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Published on October 26th, 2012 | by EJC


The Limits Of Crowdsourcing Crisis Information And The Promise Of Advanced Computing

This article was written by Patrick Meier and originally published at iRevolution on 21 October, 2012. Republished with permission.


First, I want to express my sincere gratitude to the dozen or so iRevolution readers who recently contacted me. I have indeed not been blogging for the past few weeks but this does not mean I have decided to stop blogging altogether. I’ve simply been ridiculously busy (and still am!). But I truly, truly appreciate the kind encouragement to continue blogging, so thanks again to all of you who wrote in.

Now, despite the (catchy?) title of this blog post, I am not bashing crowd-sourcing or worshipping on the alter of technology. My purpose here is simply to suggest that the crowdsourcing of crisis information is an approach that does not scale very well. I have lost count of the number of humanitarian organizations who said they simply didn’t have hundreds of volunteers available to manually monitor social media and create a live crisis map. Hence my interest in advanced computing solutions.

The past few months at the Qatar Computing Research Institute (QCRI) have made it clear to me that developing and applying advanced computing solutions to address major humanitarian challenges is anything but trivial. I have learned heaps about social computing, machine learning and big data analytics. So I am now more aware of the hurdles but am even more excited than before about the promise that advanced computing holds for the development of next-generation humanitarian technology.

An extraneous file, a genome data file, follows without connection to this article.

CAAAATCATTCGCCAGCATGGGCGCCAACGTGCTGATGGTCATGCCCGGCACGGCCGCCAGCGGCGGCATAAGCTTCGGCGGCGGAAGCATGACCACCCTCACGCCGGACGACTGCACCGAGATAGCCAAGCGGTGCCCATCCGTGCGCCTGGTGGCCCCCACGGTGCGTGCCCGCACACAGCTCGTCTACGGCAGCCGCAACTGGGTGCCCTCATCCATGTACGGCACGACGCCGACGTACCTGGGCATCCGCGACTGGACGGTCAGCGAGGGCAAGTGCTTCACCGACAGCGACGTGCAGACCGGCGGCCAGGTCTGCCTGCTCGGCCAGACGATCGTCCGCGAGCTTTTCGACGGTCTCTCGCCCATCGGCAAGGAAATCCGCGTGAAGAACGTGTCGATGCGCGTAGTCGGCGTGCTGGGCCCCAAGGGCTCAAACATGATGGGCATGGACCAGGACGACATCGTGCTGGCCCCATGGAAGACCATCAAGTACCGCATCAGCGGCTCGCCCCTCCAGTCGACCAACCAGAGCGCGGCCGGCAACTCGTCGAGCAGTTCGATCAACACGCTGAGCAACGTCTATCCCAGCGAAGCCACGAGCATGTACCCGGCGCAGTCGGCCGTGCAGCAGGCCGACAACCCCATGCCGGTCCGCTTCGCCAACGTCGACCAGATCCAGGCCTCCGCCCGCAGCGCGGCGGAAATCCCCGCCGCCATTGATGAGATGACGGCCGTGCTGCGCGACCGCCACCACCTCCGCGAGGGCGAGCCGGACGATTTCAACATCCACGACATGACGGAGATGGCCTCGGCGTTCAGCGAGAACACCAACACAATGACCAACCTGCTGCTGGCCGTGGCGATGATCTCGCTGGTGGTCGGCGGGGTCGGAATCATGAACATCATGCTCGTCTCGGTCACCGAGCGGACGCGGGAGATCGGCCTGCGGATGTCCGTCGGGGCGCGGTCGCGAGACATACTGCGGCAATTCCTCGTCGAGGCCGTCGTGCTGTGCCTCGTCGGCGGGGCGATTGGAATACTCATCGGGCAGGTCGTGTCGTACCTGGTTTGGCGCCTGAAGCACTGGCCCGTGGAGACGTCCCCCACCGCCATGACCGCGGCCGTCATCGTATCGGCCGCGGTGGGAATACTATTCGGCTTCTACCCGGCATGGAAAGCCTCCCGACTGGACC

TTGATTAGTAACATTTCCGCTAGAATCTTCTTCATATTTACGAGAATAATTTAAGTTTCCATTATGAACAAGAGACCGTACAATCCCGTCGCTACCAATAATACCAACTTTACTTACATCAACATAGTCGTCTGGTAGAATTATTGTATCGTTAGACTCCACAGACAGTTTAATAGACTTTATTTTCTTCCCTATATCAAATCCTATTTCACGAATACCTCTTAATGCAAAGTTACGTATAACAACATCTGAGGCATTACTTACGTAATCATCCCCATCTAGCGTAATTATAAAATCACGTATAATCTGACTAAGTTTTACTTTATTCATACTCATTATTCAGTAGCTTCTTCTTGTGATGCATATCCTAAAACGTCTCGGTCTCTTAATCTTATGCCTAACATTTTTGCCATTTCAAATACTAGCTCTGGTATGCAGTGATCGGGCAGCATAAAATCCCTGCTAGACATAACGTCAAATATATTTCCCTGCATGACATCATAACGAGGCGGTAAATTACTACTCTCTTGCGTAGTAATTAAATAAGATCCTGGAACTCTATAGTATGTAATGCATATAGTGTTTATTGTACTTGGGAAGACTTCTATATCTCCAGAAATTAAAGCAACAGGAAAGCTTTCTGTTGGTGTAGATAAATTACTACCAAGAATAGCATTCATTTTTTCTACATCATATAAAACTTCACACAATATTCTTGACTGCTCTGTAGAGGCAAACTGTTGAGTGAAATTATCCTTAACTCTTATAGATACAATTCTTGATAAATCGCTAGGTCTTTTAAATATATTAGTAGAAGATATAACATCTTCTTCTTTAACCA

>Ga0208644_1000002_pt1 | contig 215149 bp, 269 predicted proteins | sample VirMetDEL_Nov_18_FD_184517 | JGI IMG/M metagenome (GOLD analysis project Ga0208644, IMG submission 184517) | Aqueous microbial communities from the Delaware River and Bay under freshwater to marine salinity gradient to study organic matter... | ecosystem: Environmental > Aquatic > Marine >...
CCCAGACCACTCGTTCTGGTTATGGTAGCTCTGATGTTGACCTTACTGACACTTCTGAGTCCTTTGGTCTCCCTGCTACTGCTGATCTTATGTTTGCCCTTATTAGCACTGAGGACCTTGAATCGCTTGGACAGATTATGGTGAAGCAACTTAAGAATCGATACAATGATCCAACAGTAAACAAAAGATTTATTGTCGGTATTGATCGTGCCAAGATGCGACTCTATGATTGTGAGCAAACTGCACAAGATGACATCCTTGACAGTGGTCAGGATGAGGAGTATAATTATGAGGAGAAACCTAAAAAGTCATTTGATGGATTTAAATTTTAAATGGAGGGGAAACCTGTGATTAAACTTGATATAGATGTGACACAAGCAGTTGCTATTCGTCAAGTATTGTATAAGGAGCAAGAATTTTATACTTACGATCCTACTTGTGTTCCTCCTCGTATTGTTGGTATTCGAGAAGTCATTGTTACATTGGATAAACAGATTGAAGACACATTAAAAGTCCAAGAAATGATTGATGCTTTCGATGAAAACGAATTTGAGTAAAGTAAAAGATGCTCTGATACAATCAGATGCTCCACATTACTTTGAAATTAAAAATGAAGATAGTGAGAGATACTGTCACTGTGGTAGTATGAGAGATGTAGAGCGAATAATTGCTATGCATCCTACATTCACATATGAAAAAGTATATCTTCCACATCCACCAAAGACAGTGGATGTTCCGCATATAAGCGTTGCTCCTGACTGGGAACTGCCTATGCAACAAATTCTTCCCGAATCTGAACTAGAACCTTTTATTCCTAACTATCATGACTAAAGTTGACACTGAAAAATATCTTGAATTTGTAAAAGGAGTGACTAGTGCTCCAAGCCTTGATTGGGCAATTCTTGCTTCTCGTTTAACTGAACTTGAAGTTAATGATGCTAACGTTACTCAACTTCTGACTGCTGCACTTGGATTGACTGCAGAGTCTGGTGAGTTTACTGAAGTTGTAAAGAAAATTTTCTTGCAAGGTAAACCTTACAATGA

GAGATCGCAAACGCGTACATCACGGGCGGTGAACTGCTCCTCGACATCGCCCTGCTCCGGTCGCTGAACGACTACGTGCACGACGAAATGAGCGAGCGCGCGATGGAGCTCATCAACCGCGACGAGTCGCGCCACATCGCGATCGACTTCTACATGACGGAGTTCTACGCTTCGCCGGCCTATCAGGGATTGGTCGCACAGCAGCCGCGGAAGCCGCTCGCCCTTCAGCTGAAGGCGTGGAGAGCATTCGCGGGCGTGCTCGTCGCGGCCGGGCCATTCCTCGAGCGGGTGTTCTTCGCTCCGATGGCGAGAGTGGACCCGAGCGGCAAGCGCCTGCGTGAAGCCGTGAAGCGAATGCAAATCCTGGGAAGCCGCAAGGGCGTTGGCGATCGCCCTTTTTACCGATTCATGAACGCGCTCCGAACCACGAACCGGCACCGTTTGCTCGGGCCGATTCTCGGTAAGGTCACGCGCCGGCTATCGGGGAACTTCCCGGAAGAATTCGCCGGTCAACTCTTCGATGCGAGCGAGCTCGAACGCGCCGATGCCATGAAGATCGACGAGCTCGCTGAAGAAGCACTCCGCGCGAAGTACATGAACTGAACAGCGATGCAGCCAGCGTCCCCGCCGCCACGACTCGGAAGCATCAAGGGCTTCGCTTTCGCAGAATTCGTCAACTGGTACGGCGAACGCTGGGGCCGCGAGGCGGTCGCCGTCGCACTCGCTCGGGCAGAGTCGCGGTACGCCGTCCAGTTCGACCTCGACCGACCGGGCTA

The way forward combines both crowdsourcing and advanced computing. The next generation of humanitarian technologies will take a hybrid approach—at times prioritizing “smart crowdsourcing” and at other times leading with automated algorithms. I shall explain what I mean by smart crowdsourcing in a future post. In the meantime, the video above from my recent talk at TEDxSendai expands on the themes I have just described.

About the Author:

Patrick Meier (PhD) is an internationally recognized thought leader on the application of new technologies for crisis early warning, humanitarian response and resilience. Presently serves as Director of Social Innovation at the Qatar Foundation’s Computing Research Institute. Previously co-directed Harvard’s Program on Crisis Mapping & Early Warning and served as Director of Crisis Mapping at Ushahidi. Patrick holds a PhD from The Fletcher School, a Pre-Doctoral Fellowship from Stanford & MA from Columbia. He was born & raised in Africa. Follow on Twitter: @patrickmeier 

Photo: SandiaLabs

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